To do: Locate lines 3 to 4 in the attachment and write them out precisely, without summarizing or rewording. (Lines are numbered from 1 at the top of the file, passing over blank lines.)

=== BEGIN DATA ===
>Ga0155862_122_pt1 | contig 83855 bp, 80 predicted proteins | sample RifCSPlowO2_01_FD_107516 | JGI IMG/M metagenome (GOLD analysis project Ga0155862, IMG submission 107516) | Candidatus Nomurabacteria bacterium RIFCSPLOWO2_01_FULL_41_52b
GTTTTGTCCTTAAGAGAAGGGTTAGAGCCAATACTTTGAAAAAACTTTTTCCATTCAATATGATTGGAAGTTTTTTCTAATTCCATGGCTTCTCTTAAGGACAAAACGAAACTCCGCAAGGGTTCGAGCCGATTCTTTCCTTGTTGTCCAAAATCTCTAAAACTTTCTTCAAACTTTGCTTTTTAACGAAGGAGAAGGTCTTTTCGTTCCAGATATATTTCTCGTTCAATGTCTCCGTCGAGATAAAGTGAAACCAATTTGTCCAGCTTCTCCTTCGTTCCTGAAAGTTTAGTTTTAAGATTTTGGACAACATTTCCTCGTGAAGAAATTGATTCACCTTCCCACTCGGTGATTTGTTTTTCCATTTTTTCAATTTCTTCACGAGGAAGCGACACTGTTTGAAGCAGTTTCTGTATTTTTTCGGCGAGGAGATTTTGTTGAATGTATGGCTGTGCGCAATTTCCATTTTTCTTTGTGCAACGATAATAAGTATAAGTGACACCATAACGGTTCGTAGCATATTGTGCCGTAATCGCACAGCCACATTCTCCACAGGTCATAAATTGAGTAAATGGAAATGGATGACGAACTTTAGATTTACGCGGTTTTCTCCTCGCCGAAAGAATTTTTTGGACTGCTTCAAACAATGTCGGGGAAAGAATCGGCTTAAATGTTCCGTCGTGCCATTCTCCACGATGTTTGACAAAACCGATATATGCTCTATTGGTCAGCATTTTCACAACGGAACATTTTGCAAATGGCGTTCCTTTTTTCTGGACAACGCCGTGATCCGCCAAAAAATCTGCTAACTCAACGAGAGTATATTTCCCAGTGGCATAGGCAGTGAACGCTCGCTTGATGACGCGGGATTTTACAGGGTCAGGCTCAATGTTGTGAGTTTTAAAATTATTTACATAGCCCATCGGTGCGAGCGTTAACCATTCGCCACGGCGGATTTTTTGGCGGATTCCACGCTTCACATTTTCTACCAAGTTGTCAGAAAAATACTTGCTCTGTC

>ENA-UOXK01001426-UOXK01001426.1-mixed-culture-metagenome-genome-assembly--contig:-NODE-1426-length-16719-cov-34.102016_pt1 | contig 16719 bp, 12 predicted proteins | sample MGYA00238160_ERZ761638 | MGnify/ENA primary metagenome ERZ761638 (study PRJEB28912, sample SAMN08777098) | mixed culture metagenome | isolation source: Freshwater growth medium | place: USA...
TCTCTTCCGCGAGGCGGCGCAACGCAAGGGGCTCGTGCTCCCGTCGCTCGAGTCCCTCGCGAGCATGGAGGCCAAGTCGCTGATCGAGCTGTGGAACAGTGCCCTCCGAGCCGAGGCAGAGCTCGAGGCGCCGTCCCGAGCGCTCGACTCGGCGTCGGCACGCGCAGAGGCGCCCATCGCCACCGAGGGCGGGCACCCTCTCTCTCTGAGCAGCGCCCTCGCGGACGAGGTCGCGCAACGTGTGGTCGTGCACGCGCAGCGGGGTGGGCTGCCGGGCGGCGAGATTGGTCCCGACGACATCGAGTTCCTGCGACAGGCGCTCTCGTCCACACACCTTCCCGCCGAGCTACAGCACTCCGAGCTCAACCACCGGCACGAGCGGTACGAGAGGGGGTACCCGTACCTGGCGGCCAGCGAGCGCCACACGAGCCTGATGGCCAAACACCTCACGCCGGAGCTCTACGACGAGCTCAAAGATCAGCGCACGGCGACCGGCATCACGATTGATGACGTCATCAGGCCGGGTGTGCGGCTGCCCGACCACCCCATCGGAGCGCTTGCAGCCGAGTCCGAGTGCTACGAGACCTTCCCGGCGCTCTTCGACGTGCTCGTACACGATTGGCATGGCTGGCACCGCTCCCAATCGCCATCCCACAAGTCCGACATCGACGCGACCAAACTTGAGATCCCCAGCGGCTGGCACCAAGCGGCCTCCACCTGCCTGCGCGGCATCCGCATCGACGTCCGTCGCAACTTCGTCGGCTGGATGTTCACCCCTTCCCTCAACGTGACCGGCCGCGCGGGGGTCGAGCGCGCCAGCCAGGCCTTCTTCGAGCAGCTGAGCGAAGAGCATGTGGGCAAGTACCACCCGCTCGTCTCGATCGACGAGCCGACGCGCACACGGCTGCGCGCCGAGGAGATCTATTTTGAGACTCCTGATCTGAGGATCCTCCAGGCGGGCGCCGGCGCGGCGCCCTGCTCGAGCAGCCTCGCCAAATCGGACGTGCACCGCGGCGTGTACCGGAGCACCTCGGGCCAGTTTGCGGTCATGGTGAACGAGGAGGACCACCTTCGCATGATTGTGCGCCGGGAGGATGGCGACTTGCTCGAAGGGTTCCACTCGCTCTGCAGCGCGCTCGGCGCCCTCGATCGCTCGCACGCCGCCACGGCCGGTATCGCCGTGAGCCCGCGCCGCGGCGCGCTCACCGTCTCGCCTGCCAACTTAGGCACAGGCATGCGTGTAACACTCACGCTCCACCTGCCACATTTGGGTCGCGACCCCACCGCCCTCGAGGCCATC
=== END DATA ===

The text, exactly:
>ENA-UOXK01001426-UOXK01001426.1-mixed-culture-metagenome-genome-assembly--contig:-NODE-1426-length-16719-cov-34.102016_pt1 | contig 16719 bp, 12 predicted proteins | sample MGYA00238160_ERZ761638 | MGnify/ENA primary metagenome ERZ761638 (study PRJEB28912, sample SAMN08777098) | mixed culture metagenome | isolation source: Freshwater growth medium | place: USA...
TCTCTTCCGCGAGGCGGCGCAACGCAAGGGGCTCGTGCTCCCGTCGCTCGAGTCCCTCGCGAGCATGGAGGCCAAGTCGCTGATCGAGCTGTGGAACAGTGCCCTCCGAGCCGAGGCAGAGCTCGAGGCGCCGTCCCGAGCGCTCGACTCGGCGTCGGCACGCGCAGAGGCGCCCATCGCCACCGAGGGCGGGCACCCTCTCTCTCTGAGCAGCGCCCTCGCGGACGAGGTCGCGCAACGTGTGGTCGTGCACGCGCAGCGGGGTGGGCTGCCGGGCGGCGAGATTGGTCCCGACGACATCGAGTTCCTGCGACAGGCGCTCTCGTCCACACACCTTCCCGCCGAGCTACAGCACTCCGAGCTCAACCACCGGCACGAGCGGTACGAGAGGGGGTACCCGTACCTGGCGGCCAGCGAGCGCCACACGAGCCTGATGGCCAAACACCTCACGCCGGAGCTCTACGACGAGCTCAAAGATCAGCGCACGGCGACCGGCATCACGATTGATGACGTCATCAGGCCGGGTGTGCGGCTGCCCGACCACCCCATCGGAGCGCTTGCAGCCGAGTCCGAGTGCTACGAGACCTTCCCGGCGCTCTTCGACGTGCTCGTACACGATTGGCATGGCTGGCACCGCTCCCAATCGCCATCCCACAAGTCCGACATCGACGCGACCAAACTTGAGATCCCCAGCGGCTGGCACCAAGCGGCCTCCACCTGCCTGCGCGGCATCCGCATCGACGTCCGTCGCAACTTCGTCGGCTGGATGTTCACCCCTTCCCTCAACGTGACCGGCCGCGCGGGGGTCGAGCGCGCCAGCCAGGCCTTCTTCGAGCAGCTGAGCGAAGAGCATGTGGGCAAGTACCACCCGCTCGTCTCGATCGACGAGCCGACGCGCACACGGCTGCGCGCCGAGGAGATCTATTTTGAGACTCCTGATCTGAGGATCCTCCAGGCGGGCGCCGGCGCGGCGCCCTGCTCGAGCAGCCTCGCCAAATCGGACGTGCACCGCGGCGTGTACCGGAGCACCTCGGGCCAGTTTGCGGTCATGGTGAACGAGGAGGACCACCTTCGCATGATTGTGCGCCGGGAGGATGGCGACTTGCTCGAAGGGTTCCACTCGCTCTGCAGCGCGCTCGGCGCCCTCGATCGCTCGCACGCCGCCACGGCCGGTATCGCCGTGAGCCCGCGCCGCGGCGCGCTCACCGTCTCGCCTGCCAACTTAGGCACAGGCATGCGTGTAACACTCACGCTCCACCTGCCACATTTGGGTCGCGACCCCACCGCCCTCGAGGCCATC